Don Valentine

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Don Valentine
Don Valentine in 2009.jpg
Valentine in 2009. Photograph by Steve Jurvetson
Born Donald T. Valentine
(1932-06-26) June 26, 1932 (age 84)
Alma mater Fordham University
Occupation Venture Capitalist

Donald T. "Don" Valentine (born June 26, 1932) is an influential venture capitalist who concentrates mainly on technology companies in the United States.[1] He has been called the "grandfather of Silicon Valley venture capital".[2][3] The Computer History Museum credited him as playing "a key role in the formation of a number of industries such as semiconductors, personal computers, personal computer software, digital entertainment and networking."[4]

Career[edit]

A few years after graduating with a B.A. from Fordham University,[5] Valentine began his career as a sales engineer at Raytheon. He was in the position for less than a year before moving on to Fairchild Semiconductor, where he built up the sales force for seven years. He left and founded National Semiconductor, working as a senior sales and marketing executive.[3][6][7]

In 1972, Valentine founded venture capital firm Sequoia Capital.[3][8] Initially, the company focused on early venture investments with small, risky tech companies.[9] Sequoia's first investment was in Atari in 1975 before the company was sold for $28 million to Warner Communications.[10] Sequoia was one of the original investors of Apple Computer and Atari after Valentine met Steve Jobs when he was a line engineer for Atari,[11][12] and in 1978, Sequoia invested $150,000 in Apple Inc..[13] Sequoia Capital has also made early investments in companies including LSI Logic, Oracle Corporation, Cisco, Electronic Arts, Google, YouTube and many others.[14]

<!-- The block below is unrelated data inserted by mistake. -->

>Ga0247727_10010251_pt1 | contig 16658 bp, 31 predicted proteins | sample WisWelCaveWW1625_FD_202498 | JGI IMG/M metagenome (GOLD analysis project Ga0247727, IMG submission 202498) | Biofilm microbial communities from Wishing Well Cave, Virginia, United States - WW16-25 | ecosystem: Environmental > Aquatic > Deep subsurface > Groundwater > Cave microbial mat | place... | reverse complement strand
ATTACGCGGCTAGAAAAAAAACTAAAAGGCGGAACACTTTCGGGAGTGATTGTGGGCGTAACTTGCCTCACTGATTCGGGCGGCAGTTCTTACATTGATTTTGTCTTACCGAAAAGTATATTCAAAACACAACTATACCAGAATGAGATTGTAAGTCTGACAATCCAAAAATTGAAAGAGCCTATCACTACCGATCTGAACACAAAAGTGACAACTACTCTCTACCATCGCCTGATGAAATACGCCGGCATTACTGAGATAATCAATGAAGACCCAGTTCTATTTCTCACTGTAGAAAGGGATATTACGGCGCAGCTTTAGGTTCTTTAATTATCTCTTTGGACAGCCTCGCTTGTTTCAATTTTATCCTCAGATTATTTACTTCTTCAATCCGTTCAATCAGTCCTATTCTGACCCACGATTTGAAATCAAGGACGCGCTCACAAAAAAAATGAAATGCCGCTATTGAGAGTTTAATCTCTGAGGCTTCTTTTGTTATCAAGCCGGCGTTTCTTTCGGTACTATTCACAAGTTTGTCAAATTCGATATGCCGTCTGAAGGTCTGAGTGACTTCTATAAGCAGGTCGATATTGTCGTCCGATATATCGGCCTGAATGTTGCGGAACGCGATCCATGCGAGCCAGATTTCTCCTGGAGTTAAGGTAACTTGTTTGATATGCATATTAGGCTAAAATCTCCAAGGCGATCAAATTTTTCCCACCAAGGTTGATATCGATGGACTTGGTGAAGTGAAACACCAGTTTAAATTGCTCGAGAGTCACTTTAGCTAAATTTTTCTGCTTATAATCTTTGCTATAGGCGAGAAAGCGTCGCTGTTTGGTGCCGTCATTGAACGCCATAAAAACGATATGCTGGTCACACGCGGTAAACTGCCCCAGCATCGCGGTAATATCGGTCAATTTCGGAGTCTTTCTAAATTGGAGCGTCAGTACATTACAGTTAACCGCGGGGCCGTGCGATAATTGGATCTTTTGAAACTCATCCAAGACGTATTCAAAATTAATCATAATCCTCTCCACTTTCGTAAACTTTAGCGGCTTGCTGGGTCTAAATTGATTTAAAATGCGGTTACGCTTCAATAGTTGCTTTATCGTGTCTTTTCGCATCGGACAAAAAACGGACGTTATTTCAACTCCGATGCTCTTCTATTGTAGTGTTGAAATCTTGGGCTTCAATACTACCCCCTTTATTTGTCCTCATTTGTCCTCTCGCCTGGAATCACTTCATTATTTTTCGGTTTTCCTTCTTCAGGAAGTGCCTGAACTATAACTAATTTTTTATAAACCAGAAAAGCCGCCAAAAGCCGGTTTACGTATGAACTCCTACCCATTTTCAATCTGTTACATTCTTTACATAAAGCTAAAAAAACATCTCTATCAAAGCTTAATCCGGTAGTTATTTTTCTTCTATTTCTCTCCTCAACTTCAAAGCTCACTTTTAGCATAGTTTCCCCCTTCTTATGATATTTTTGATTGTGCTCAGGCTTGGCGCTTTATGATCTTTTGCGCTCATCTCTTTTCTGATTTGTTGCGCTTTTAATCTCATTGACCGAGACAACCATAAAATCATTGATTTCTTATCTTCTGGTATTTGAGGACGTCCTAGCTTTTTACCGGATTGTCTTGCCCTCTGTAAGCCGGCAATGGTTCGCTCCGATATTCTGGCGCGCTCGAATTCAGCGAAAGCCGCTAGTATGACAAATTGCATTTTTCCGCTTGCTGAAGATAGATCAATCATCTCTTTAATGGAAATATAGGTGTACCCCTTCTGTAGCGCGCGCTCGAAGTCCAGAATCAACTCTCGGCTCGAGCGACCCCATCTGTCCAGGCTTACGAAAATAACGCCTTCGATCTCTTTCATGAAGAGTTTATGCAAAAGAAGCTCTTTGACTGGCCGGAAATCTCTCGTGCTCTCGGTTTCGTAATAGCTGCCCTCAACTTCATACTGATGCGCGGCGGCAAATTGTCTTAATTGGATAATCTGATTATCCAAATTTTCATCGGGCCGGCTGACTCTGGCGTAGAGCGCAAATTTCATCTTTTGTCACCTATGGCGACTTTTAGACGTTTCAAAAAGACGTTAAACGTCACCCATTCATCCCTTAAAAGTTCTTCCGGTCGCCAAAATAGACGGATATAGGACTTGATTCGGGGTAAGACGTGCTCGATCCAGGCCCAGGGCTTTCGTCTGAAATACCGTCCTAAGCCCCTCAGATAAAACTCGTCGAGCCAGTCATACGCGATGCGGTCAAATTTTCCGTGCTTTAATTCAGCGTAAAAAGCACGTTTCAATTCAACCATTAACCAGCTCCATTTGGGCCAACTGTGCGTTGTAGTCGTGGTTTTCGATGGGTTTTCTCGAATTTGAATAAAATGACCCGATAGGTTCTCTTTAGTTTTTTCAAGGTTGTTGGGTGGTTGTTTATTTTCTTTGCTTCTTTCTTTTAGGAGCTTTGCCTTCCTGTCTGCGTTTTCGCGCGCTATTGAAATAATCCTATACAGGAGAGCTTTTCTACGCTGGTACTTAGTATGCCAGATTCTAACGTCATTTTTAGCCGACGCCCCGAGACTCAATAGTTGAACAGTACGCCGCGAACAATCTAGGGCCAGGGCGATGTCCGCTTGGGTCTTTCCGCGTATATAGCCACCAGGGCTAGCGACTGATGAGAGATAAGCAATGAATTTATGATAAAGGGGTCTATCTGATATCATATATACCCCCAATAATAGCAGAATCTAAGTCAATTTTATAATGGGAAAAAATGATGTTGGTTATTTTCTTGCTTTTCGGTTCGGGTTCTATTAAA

Valentine is a former Chairman of NetApp and Traiana. He has, over decades, served on the boards of many other technology companies including Apple, Atari, C-Cube, Cisco Systems, Electronic Arts, Linear Technology, LSI Logic, Microchip Technology, NetApp, Oracle, PMC-Sierra.[8][15] Valentine was featured in the documentary film Something Ventured which premiered in 2011.[16]

Personal life[edit]

Don Valentine has three children and seven grandchildren, all of whom live in the Bay Area. Don is Catholic and has a Danish grandfather.[17]

References[edit]

  1. ^ "Donald T. Valentine". Bloomberg Businessweek. October 3, 2014. 
  2. ^ Gilbert, Alorie (November 27, 2004). "Legendary venture capitalist looks ahead". CNET News. 
  3. ^ a b c Karlgaard, Rich (December 9, 2005). "Don Valentine, Venture Capitalist". Forbes. 
  4. ^ "Donald T. Valentine". Computer History Museum. 
  5. ^ "Donald T. Valentine – Executive Bio, Compensation History, and Contacts – Equilar Atlas". people.equilar.com. Retrieved 2015-12-03. 
  6. ^ Ingram, Matthew (October 14, 2010). "Lessons From Silicon Valley VC Legend Don Valentine". Gigaom. 
  7. ^ "Donald T. Valentine | Computer History Museum". www.computerhistory.org. Retrieved 2015-12-03. 
  8. ^ a b "Donald T. Valentine: Executive Profile & Biography – Businessweek". Businessweek.com. Retrieved 2015-12-03. 
  9. ^ too-far/ Sequoia branches too far, Adam Lashinsky, October 23, 2009, Fortune, retrieved August 24, 2016
  10. ^ A History of Silicon Valley by Arun Rao, Cambridge: MIT Press, 2010.
  11. ^ Something Ventured' tells story of tech investors, Julian Guthrie, April 18, 2011, SFGate, retrieved March 23, 2016
  12. ^ Return to the Little Kingdom by Michael Moritz, 2009, The Overlook Press.
  13. ^ A History of Silicon Valley by Arun Rao, 2010, Cambridge: MIT Press.
  14. ^ "Donald Valentine: Executive Profile & Biography". BusinessWeek. 
  15. ^ "Sequoia Capital – Don Valentine Profile". 
  16. ^ Rao, Leena. "Something Ventured: VC Titans Don Valentine And Tom Perkins Will Take The Stage At Disrupt SF". TechCrunch. Retrieved 2015-12-04. 
  17. ^ http://digitalassets.lib.berkeley.edu/roho/ucb/text/valentine_donald.pdf

External links[edit]